Miss Binek does graciously allow that â€ś[she doesnâ€™t] think that a school committee member necessarily should have a student in the school systemâ€ť and that â€śIt is foolish to pour time and money into programs that no one cares aboutâ€ť. She doesnâ€™t elaborate on just who is to decide which programs those are.
Miss Binek states, â€śThe problems in the NK school district have nothing to do with taxpayers, parents, or the average citizen.â€ť Just who, pray tell, does she think pays the $14,000+ average yearly cost to send a student to school in the district?
I agree with Miss Binek who is â€śhorrified that certain school committee members cannot move beyond their own agendas and feelingsâ€ť and that â€śpreparing our youth for the challenges of the workplace...is more important than petty disputes, suspicion, wounded pride because not every idea one comes up with is immediately lauded as brilliantâ€ť.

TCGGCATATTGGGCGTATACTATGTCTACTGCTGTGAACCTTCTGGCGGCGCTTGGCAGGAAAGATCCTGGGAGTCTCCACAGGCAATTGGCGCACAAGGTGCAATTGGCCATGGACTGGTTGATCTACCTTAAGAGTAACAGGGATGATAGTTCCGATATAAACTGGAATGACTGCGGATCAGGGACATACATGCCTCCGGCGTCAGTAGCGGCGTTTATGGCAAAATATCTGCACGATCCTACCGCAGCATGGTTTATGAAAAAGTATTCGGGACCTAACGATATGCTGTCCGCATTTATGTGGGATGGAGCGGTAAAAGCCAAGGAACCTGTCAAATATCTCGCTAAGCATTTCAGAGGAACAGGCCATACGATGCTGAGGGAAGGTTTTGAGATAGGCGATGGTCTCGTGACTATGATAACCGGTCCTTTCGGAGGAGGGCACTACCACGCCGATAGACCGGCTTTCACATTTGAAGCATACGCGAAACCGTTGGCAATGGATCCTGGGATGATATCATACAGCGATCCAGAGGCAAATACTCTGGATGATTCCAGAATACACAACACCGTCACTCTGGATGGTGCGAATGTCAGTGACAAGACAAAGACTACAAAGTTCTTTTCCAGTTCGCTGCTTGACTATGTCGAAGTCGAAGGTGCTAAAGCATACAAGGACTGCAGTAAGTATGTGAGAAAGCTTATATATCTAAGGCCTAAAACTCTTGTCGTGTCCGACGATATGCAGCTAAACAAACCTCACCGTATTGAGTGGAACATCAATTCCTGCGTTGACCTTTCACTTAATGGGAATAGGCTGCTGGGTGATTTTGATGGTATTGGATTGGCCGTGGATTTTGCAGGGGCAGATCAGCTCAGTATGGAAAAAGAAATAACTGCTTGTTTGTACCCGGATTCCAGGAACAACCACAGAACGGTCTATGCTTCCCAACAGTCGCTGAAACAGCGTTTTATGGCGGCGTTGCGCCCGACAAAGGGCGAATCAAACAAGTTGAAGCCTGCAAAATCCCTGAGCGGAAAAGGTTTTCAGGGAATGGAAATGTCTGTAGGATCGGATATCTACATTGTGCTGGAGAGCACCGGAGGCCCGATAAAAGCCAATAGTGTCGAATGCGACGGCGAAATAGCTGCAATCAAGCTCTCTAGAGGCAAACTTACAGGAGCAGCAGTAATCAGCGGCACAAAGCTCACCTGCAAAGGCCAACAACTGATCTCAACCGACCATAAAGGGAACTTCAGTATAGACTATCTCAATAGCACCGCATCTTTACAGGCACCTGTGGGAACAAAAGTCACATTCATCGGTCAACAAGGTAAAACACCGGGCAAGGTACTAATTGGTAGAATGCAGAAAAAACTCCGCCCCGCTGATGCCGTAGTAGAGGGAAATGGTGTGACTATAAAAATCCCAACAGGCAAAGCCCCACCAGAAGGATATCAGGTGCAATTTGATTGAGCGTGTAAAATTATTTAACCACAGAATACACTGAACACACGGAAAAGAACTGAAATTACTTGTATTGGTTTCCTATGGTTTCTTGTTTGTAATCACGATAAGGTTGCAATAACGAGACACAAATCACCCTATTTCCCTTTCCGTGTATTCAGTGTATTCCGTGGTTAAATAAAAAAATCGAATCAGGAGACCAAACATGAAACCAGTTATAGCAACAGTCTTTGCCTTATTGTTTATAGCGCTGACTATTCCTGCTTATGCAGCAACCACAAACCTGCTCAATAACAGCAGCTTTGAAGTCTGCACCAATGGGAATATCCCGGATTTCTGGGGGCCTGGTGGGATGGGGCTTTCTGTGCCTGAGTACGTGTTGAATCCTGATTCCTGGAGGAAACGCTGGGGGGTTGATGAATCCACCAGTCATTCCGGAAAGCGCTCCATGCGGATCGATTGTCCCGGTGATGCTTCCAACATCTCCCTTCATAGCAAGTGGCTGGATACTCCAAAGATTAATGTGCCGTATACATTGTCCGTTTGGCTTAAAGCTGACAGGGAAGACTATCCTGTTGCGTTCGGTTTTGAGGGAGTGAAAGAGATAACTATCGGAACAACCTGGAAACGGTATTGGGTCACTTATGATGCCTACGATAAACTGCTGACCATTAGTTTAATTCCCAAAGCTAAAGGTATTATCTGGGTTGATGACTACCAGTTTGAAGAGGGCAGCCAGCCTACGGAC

At its last meeting before the July hiatus the school committee elected two-term member Kim Page as its presiding officer, replacing Dick Welch, who surrendered the chair.
Hopefully, Mrs. Page, an attorney by profession, who seems to try to be respectful to all committee members can bring order to its proceedings. To that end I will be presumptuous enough to offer some suggestions.
After consulting my Websterâ€™s New World â€śRobertâ€™s Rules of Orderâ€ť and â€śThe Complete Idiotâ€™s Guide to Roberts Rulesâ€ť, I believe school committee meetings can be more productive and less contentious if:
n No debate or discussion takes place until a motion has been made, seconded and restated by the chairperson. All too often long-winded and oftentimes tortuous discussion takes place before someone cobbles together a motion which is then debated some more and frequently amended.
n A member making a motion is responsible for writing it out after it has been seconded and handing to the chairperson who then states it for the record. It should not be the responsibility of the chair or secretary to put the motion into writing. If there is no second, there is no need for discussion.